The exquisite painted glass of northern Europe depicting Christ in the manger continued the story during the 16th and early 17th centuries, and moved via the Reynolds window at New College, Oxford (18th century) to the great revival of stained glass during the 19th century.
Pugin, the Gothic revival churches and Morris and Company further illustrated the Christmas story, culminating in some fine examples of 20th century glass by artists such as Chagall.
Diana Lloyd is a freelance lecturer in Ceramic, Glass and the History of Interior Decoration in Europe, North and South America.
Caillebotte was a key member of the French Impressionist Movement, joining the group in the late 1870s.
As well as organising and financing group exhibitions, he promoted the careers and reputations of individual fellow artists such as Monet, Degas and Cezanne.
This lecture discussed Caillebotte’s relationship to the development of late 19th century avant garde art and sought to address the matter of his relative obscurity in the Impressionist group.
Margaret Davis is a tutor in Art History for organisations such as the WEA and Cambridge University Institute of Continuing Education.
This lecture traced the genesis of Aboriginal art, the oldest continuous artistic tradition in the world, including a discussion of the meaning of Dreamtime – the creation of the aboriginal universe, and the system of law which has informed the basis of the painting movement.
It has been revitalised by the use of modern media, bringing some of the greatest art of the 20th century to the world’s attention.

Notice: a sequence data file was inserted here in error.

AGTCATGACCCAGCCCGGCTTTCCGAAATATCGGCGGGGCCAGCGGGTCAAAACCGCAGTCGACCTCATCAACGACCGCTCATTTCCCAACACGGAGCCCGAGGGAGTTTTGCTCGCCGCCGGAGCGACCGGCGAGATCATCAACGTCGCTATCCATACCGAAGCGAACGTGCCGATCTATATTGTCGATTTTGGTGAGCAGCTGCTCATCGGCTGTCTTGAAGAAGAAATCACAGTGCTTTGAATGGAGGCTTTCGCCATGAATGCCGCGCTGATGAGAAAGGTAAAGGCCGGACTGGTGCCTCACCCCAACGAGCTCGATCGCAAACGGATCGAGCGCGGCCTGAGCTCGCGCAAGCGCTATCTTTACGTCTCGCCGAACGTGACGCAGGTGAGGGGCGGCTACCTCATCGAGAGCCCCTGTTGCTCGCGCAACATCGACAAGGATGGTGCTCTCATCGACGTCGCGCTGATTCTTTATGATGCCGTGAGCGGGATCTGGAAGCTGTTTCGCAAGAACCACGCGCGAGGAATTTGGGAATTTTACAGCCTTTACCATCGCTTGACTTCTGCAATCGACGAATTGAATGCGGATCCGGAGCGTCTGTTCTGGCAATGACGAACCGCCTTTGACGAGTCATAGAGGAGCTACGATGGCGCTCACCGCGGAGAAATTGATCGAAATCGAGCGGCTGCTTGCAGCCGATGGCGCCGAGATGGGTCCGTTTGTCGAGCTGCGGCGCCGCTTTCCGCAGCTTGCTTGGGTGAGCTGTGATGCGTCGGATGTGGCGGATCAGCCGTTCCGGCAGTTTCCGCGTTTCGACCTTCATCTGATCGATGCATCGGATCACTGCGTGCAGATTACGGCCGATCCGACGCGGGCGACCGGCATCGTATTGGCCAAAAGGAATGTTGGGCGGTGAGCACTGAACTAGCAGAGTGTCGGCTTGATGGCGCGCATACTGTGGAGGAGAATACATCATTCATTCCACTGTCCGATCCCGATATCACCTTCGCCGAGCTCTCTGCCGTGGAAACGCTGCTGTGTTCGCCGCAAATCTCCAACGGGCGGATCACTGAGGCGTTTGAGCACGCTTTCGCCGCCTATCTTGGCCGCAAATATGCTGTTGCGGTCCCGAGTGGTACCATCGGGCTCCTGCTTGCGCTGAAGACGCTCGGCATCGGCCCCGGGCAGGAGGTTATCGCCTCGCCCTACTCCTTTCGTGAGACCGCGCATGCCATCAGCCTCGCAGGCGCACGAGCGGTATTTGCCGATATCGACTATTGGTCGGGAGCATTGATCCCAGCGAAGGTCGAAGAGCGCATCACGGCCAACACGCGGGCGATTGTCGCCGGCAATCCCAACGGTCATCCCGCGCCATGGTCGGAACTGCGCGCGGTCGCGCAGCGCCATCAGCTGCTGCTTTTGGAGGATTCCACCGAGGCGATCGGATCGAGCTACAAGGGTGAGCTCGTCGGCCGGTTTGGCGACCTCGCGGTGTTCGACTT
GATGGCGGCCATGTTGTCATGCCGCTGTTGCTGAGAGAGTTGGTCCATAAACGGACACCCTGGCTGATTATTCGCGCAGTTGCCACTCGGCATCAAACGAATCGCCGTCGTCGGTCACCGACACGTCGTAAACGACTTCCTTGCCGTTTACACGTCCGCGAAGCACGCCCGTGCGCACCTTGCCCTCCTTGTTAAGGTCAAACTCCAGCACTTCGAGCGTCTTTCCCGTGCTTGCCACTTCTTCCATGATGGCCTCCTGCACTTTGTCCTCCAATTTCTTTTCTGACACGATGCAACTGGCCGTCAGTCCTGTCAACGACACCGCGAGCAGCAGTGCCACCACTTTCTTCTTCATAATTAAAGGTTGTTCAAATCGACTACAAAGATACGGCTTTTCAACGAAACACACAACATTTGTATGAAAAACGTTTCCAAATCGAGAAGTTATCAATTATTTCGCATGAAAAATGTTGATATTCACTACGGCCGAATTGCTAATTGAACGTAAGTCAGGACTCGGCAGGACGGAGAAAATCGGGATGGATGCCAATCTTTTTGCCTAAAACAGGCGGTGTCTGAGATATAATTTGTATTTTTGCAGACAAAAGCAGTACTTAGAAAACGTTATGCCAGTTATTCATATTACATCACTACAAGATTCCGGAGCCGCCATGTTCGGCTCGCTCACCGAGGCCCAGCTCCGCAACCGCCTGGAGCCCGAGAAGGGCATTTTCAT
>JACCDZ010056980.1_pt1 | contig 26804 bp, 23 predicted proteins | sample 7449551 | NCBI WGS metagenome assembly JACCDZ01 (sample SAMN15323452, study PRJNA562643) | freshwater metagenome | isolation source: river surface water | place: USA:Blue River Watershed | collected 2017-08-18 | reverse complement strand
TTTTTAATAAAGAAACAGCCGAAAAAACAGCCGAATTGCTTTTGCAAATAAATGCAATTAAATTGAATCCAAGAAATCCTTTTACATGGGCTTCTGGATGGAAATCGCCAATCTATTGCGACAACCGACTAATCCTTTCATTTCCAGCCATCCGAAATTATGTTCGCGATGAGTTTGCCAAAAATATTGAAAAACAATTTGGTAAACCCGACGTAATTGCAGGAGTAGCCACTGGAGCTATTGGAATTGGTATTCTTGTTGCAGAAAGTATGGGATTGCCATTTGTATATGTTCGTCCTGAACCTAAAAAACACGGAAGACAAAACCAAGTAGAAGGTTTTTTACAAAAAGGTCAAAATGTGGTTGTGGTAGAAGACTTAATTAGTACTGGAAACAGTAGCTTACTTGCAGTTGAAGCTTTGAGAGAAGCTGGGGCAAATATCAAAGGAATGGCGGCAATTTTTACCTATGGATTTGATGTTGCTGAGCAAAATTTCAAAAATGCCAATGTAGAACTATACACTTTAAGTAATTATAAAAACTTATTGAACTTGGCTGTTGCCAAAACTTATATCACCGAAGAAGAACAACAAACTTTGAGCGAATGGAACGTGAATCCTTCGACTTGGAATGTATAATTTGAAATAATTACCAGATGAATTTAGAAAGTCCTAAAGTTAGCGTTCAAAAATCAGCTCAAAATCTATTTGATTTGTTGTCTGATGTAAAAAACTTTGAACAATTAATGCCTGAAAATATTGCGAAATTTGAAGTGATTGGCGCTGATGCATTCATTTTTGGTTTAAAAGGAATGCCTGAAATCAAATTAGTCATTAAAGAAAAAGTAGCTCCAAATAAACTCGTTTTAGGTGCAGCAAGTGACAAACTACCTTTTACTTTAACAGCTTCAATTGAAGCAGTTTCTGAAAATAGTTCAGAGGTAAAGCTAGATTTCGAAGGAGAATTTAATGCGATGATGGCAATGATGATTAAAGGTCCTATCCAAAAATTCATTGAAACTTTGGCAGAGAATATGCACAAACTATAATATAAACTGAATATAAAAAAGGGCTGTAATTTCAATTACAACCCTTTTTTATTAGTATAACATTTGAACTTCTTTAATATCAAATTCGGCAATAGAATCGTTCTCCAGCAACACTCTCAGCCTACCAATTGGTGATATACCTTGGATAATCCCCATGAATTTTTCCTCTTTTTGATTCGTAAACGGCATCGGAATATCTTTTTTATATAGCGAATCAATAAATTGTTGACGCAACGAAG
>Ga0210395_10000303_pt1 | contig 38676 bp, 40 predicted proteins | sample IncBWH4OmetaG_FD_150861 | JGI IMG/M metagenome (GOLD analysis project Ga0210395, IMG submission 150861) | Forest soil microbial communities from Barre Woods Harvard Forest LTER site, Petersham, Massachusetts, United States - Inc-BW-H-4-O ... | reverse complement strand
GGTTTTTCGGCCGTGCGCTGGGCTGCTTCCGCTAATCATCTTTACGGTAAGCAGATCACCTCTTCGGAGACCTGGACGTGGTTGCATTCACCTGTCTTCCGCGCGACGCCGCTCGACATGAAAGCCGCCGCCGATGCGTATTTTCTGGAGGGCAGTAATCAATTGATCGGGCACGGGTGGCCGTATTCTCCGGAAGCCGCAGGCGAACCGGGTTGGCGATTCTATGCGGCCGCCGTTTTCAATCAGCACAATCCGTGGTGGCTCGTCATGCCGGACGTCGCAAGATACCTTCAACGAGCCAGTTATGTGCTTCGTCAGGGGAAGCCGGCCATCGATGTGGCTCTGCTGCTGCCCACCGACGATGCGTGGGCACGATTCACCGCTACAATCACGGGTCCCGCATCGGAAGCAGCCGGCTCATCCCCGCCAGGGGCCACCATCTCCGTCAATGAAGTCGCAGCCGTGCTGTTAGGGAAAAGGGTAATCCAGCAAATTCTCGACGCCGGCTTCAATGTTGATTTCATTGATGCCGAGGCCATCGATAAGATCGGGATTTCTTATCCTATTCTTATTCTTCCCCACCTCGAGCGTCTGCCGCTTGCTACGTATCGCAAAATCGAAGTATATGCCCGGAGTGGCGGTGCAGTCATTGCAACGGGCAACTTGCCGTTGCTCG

We looked at examples of paintings from different aboriginal countries and learnt how to read the symbols and signs.
Rebecca Hossack studied at Christie’s and won a scholarship to work at the Guggenheim Museum in Venice.
She established the St James’s Sculpture Garden and has her own art gallery in London. She is credited with introducing aboriginal art to the UK.
This lecture began with a short introduction covering the historical and economic background of the Netherlands at the beginning of the 15th century and a discussion of the kinds of patronage which led to developments in painting during the 150 years which followed.
The works of major painters of religious art, portraiture and landscape were studied, including Rogier van der Weyden, Jan van Eyck, Petrus Christus, Hugo van der Goes and Memling.
The lecture ended with a consideration of new developments in the 16th century in the work of Patinir and Brueghel.
Clare Ford Wille has a degree in History of Art from Birkbeck College, University of London.